- The Nairobi Securities Exchange-listed bank provided the 12-year loan on October 9, 2020.
- Details of the loan are disclosed in Kenya Power’s annual report for the year ended June.
NCBA Bank Kenya #ticker:NCBA has lent Kenya Power #ticker:KPLC Sh6.75 billion, becoming the largest local lender to the electricity distributor by taking over the company’s overdraft facilities.
The Nairobi Securities Exchange-listed bank provided the 12-year loan on October 9, 2020. Details of the loan are disclosed in Kenya Power’s annual report for the year ended June.
“Debt refinancing/restructure has been identified as one of turn around strategies which is being done. Procurement process for the refinancing is currently ongoing. During the current financial year Sh6.7 billion worth of overdraft was converted into a term loan,” Kenya Power says in the report.
“The balance of the overdraft has also gradually reduced with the increased revenue collection. The company has also reduced its dependency on overdrafts.”
The NCBA loan is denominated in local currency and has an interest rate of nine percent –comprising the Central Bank Rate currently at seven percent plus a two percent margin.
NCBA is also paid a loan origination fee which is charged by banks for processing a loan application as a fraction of the total loan value.
Rand Merchant Bank, NCBA and Standard Chartered Plc charged Kenya Power a combined loan origination fee of Sh794.9 million in the year ended June.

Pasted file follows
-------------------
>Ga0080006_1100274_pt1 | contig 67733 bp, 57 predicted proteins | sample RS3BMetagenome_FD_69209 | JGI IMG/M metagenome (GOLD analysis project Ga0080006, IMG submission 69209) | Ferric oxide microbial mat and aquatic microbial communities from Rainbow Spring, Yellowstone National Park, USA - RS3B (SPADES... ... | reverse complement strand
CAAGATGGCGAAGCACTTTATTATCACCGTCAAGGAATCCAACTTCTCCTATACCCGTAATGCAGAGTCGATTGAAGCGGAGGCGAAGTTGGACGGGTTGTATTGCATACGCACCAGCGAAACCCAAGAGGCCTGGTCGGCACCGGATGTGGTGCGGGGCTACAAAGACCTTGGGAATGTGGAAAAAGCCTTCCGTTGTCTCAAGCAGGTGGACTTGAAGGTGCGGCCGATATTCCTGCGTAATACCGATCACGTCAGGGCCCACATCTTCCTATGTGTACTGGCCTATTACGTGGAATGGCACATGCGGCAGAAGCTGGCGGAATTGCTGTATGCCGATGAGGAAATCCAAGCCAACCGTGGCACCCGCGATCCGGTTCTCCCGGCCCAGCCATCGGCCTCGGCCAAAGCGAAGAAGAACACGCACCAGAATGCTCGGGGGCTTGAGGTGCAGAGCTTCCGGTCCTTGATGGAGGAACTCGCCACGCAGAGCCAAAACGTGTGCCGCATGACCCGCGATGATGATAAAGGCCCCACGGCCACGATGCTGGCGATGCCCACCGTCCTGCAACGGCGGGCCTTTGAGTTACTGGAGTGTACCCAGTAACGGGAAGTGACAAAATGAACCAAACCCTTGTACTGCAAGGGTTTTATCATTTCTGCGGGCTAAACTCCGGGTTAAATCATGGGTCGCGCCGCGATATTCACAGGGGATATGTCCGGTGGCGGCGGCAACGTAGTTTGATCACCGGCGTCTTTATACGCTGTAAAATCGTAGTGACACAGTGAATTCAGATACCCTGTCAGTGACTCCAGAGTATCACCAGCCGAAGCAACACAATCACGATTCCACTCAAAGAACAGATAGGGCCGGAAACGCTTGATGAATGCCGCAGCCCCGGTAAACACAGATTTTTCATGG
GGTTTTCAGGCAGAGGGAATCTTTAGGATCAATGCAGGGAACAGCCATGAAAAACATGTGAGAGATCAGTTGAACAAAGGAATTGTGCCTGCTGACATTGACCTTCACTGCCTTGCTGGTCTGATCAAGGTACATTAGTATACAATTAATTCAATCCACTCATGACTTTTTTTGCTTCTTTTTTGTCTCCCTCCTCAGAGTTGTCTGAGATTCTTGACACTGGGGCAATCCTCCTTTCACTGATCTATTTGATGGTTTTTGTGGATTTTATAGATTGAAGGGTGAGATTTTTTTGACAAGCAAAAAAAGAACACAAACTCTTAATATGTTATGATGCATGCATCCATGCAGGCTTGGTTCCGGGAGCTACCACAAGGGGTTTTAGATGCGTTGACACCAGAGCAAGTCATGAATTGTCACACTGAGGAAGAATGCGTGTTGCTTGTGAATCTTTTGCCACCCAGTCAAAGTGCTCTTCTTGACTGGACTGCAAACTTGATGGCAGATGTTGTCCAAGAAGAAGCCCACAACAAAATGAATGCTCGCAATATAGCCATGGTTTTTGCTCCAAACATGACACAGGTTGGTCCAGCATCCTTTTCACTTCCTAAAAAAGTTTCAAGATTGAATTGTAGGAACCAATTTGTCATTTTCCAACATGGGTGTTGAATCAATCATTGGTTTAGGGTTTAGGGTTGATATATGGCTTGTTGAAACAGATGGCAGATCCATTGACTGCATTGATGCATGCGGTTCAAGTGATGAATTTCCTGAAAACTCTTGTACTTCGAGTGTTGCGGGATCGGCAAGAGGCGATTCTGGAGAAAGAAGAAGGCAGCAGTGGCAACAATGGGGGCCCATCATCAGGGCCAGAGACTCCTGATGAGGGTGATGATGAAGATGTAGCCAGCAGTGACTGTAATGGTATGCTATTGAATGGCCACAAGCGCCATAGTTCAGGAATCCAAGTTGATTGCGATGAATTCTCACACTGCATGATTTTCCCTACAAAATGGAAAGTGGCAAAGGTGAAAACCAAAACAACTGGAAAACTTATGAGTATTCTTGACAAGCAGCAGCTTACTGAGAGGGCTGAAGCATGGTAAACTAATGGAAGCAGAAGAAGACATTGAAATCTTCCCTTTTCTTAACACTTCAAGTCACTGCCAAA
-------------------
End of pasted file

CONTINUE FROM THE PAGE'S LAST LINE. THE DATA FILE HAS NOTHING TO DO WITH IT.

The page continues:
The NCBA loan has a repayment moratorium of 36 months from September 2020, Kenya Power said.
Other local lenders that have provided the utility firm with loans include Equity Bank which is owed Sh4 billion.
Kenya Power has also borrowed heavily from development finance institutions and foreign banks. NCBA is the latest to disburse a loan to Kenya Power as the amounts owed to other commercial banks drop on repayments.
The electricity distributor repaid loans worth Sh20.2 billion in the review period, up from Sh12.4 billion the year before.
Kenya Power, for instance, settled Stanbic Bank’s Sh2 billion loans while the amount owed on one of the Standard Chartered Plc’s loans dropped to Sh25.7 billion from Sh29.3 billion. Kenya Power’s new borrowings also dropped to Sh8.5 billion from Sh14.6 billion.
The moves saw its finance costs drop to Sh9 billion from Sh12.4 billion.
“Finance costs registered a 27.5 percent reduction from Sh12.47 billion to Sh9.05 billion due to a decrease in loans and overdrafts as a result of a Sh20.26 billion repayment of commercial loans which included the partial conversion of overdrafts into a term loan,” the utility firm said.
The company, which has been receiving waivers from lenders for breaching liquidity ratios, plans to further renegotiate its debt with an aim of reducing interest expenses and boosting cash flows.
The company invited expressions of interest (EOI) for the commercial debt refinancing in April and request for proposals were issued to the bidders with a closing date of August 6.